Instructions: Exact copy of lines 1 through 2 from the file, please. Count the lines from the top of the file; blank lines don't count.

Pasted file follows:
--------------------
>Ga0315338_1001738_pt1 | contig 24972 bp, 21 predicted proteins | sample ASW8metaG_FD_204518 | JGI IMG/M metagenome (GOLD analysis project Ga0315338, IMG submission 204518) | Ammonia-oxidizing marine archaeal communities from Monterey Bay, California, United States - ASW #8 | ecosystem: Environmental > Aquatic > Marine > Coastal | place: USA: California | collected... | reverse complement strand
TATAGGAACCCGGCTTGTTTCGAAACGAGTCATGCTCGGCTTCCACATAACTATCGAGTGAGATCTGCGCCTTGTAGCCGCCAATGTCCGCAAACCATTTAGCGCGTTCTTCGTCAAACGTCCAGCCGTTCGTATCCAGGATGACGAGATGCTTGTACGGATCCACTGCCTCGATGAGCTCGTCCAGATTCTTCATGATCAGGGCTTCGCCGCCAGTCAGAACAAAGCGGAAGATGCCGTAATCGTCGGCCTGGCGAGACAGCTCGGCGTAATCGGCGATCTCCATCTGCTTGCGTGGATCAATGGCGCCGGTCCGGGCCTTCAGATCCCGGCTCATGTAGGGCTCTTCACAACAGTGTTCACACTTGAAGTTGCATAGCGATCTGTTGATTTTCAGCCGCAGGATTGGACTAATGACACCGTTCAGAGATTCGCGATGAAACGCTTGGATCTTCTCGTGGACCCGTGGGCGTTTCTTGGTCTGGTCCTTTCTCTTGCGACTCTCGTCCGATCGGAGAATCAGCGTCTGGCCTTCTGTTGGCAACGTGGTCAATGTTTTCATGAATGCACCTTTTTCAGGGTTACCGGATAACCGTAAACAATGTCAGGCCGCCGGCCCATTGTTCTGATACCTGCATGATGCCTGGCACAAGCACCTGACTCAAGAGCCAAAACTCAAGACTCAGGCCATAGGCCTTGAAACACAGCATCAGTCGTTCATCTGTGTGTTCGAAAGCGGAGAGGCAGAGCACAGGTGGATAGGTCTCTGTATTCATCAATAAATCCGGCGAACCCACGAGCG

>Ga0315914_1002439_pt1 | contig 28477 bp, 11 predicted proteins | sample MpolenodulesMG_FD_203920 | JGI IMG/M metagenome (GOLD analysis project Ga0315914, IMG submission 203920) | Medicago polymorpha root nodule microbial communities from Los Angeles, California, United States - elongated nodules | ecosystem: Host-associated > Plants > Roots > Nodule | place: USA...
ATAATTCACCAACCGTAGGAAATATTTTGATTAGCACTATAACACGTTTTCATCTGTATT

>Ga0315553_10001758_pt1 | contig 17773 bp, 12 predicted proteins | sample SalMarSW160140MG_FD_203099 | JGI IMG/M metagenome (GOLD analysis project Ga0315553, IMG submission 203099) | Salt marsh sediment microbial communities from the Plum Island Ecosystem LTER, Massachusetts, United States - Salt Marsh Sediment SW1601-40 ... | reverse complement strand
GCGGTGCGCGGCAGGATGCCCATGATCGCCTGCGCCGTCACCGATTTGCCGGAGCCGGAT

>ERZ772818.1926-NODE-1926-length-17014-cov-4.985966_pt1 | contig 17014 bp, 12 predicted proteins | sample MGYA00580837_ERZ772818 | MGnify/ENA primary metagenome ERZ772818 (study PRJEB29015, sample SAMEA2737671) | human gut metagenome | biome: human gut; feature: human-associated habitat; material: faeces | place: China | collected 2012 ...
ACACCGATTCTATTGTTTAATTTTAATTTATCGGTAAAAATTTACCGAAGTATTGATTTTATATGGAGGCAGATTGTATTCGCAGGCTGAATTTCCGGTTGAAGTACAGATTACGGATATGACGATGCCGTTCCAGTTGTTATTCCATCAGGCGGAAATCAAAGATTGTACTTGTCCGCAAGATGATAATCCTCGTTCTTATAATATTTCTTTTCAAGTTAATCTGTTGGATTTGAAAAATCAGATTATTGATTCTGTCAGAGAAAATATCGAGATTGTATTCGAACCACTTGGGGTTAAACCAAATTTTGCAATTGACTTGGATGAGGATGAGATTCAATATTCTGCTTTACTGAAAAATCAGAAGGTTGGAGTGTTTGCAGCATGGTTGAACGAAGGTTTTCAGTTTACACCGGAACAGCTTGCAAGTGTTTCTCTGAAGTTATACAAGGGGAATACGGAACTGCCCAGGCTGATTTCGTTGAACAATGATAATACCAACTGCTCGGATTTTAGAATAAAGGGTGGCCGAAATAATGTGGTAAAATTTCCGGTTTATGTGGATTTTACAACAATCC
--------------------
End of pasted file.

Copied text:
>Ga0315338_1001738_pt1 | contig 24972 bp, 21 predicted proteins | sample ASW8metaG_FD_204518 | JGI IMG/M metagenome (GOLD analysis project Ga0315338, IMG submission 204518) | Ammonia-oxidizing marine archaeal communities from Monterey Bay, California, United States - ASW #8 | ecosystem: Environmental > Aquatic > Marine > Coastal | place: USA: California | collected... | reverse complement strand
TATAGGAACCCGGCTTGTTTCGAAACGAGTCATGCTCGGCTTCCACATAACTATCGAGTGAGATCTGCGCCTTGTAGCCGCCAATGTCCGCAAACCATTTAGCGCGTTCTTCGTCAAACGTCCAGCCGTTCGTATCCAGGATGACGAGATGCTTGTACGGATCCACTGCCTCGATGAGCTCGTCCAGATTCTTCATGATCAGGGCTTCGCCGCCAGTCAGAACAAAGCGGAAGATGCCGTAATCGTCGGCCTGGCGAGACAGCTCGGCGTAATCGGCGATCTCCATCTGCTTGCGTGGATCAATGGCGCCGGTCCGGGCCTTCAGATCCCGGCTCATGTAGGGCTCTTCACAACAGTGTTCACACTTGAAGTTGCATAGCGATCTGTTGATTTTCAGCCGCAGGATTGGACTAATGACACCGTTCAGAGATTCGCGATGAAACGCTTGGATCTTCTCGTGGACCCGTGGGCGTTTCTTGGTCTGGTCCTTTCTCTTGCGACTCTCGTCCGATCGGAGAATCAGCGTCTGGCCTTCTGTTGGCAACGTGGTCAATGTTTTCATGAATGCACCTTTTTCAGGGTTACCGGATAACCGTAAACAATGTCAGGCCGCCGGCCCATTGTTCTGATACCTGCATGATGCCTGGCACAAGCACCTGACTCAAGAGCCAAAACTCAAGACTCAGGCCATAGGCCTTGAAACACAGCATCAGTCGTTCATCTGTGTGTTCGAAAGCGGAGAGGCAGAGCACAGGTGGATAGGTCTCTGTATTCATCAATAAATCCGGCGAACCCACGAGCG